In the Roma communities of Bulgaria and Northern Macedonia, the Syrian civil war emerged as both an ideological battle and a big industry. Individuals would be trusted to host fighters and transport them to the battlefield. In a revolving door with organised crime, the same jihadi networks then engaged in “international trade” on behalf of the Islamic State, selling vehicles and distributing ancient artefacts from Syria and Iraq, eventually expanding into gold smuggling. In these communities, Salafi ideology underpins trust-based peer-to-peer networks, cementing communities with bonds that are not merely religious.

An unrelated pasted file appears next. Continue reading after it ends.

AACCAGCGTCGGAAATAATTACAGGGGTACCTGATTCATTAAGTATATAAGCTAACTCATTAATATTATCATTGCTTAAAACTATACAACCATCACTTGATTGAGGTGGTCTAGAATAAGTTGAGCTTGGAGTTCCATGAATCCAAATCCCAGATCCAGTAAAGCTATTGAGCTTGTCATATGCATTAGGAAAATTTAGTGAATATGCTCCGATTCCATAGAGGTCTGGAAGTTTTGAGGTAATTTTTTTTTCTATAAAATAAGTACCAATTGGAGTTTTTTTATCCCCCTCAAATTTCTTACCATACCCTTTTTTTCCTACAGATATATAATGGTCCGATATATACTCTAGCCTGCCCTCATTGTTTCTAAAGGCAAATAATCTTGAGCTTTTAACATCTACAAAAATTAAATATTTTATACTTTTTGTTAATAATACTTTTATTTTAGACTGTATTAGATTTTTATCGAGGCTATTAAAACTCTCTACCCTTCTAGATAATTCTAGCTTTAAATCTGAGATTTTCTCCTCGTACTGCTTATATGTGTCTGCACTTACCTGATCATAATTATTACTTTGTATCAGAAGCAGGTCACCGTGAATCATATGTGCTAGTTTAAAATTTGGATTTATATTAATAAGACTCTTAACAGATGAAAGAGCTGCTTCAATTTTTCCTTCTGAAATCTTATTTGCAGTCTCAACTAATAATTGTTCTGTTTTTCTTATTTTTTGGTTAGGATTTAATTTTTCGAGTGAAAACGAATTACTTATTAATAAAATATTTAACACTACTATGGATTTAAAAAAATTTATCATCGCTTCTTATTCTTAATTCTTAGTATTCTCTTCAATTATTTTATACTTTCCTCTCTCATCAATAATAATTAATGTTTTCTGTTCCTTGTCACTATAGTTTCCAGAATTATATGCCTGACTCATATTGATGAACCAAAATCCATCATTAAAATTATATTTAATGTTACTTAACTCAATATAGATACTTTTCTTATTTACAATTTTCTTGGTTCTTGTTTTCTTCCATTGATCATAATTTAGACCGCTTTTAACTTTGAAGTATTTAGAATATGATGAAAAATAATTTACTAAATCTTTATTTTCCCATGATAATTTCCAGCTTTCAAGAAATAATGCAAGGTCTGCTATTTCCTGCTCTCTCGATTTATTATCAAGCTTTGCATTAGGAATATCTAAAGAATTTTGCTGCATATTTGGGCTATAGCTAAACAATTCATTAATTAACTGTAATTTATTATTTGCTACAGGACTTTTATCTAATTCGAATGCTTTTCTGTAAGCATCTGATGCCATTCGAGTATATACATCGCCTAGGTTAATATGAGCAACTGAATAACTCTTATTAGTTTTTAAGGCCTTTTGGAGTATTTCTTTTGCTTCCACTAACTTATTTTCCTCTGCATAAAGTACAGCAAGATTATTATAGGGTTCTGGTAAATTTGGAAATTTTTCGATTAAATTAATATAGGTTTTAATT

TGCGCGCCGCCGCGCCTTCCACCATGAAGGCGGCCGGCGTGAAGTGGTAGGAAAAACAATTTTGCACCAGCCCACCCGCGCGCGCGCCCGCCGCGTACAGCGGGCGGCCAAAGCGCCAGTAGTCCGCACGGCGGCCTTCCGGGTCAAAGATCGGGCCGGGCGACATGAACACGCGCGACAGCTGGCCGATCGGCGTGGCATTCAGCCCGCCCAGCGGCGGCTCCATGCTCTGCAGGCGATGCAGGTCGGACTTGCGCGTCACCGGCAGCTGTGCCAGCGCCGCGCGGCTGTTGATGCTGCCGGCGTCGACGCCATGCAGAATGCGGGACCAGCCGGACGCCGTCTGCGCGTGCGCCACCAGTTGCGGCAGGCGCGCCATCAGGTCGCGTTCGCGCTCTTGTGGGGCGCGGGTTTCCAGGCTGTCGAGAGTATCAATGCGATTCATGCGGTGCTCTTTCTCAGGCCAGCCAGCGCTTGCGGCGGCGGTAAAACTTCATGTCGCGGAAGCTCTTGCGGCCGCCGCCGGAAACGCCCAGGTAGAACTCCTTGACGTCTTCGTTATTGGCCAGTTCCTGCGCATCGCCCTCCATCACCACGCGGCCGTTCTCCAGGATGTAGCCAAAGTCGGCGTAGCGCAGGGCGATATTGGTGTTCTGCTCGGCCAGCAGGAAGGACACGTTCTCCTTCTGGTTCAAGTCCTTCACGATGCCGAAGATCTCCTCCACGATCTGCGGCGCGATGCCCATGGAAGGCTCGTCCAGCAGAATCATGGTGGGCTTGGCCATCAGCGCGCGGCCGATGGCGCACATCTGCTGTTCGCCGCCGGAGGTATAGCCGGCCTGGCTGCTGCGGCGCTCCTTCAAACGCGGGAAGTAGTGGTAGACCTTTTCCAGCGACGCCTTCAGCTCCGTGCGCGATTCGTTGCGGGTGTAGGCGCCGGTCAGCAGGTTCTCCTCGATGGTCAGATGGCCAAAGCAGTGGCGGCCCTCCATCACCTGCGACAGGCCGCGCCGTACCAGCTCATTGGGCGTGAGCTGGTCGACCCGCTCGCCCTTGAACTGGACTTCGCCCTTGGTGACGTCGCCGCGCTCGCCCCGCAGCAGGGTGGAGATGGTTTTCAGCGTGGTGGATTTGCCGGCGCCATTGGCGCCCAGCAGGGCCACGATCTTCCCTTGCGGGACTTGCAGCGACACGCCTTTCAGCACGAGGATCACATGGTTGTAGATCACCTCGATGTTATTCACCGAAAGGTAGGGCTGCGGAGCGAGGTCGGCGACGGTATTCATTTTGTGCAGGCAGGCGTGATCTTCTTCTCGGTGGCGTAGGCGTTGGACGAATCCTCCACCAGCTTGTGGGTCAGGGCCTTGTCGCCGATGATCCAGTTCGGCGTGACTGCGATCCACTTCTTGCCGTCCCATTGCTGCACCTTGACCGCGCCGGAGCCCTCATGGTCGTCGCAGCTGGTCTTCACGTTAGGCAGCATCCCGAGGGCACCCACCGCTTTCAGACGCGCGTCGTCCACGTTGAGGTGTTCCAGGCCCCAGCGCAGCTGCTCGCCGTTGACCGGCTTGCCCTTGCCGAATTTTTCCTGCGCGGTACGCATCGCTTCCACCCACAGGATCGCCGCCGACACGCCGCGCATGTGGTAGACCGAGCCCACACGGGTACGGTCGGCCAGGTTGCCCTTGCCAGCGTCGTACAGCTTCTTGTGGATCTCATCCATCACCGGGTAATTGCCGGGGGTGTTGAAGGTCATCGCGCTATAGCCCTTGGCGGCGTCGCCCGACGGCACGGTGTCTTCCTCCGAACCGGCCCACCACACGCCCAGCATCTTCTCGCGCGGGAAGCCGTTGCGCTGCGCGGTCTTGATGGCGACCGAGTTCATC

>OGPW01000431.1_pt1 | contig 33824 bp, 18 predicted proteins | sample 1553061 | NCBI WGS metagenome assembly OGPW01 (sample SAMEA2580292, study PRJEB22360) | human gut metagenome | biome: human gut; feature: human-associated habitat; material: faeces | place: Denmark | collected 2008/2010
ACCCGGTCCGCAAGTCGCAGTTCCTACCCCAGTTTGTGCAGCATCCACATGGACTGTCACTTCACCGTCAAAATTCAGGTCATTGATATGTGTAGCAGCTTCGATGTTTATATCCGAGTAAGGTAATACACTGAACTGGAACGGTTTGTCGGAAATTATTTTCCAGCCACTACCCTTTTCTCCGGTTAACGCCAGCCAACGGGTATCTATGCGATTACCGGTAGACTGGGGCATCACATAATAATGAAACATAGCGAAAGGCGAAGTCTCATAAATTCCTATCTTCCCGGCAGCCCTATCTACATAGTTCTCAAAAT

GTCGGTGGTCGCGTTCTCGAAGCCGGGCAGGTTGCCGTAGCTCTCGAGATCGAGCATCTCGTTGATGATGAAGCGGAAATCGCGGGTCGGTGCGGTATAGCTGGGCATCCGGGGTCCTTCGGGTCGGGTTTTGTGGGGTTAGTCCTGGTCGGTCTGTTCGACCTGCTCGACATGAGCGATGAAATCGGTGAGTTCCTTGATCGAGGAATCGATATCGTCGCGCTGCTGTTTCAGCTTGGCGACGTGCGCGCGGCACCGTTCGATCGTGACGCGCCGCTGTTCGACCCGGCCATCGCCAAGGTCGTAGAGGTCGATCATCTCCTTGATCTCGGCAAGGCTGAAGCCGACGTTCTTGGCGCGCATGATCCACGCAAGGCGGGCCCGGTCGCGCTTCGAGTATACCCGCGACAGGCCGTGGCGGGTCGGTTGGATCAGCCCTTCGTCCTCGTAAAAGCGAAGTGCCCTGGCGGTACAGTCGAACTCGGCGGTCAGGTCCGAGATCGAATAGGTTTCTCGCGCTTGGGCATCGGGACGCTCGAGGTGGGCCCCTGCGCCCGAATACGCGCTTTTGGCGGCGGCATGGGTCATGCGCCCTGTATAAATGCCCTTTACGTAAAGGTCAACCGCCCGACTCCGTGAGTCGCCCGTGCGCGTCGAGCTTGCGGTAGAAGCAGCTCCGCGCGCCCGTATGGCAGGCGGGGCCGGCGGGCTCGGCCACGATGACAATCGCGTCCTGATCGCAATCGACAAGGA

State-sponsored investment from countries like Saudi Arabia and the UAE feeds into the radicalisation process, through traditional avenues of religious endowments, charities, mosque construction, the printing of specific literature and support for preachers of a theology. These communities foster bonds of trust and common purpose that allow them to exchange small sums of money in a manner that is virtually undetectable without human intelligence and community liaison. Radicalisation activity is increasingly moving underground as Wahhabi activists employ a so-called portable Dawa infrastructure; preaching in private sessions at the homes of would-be converts.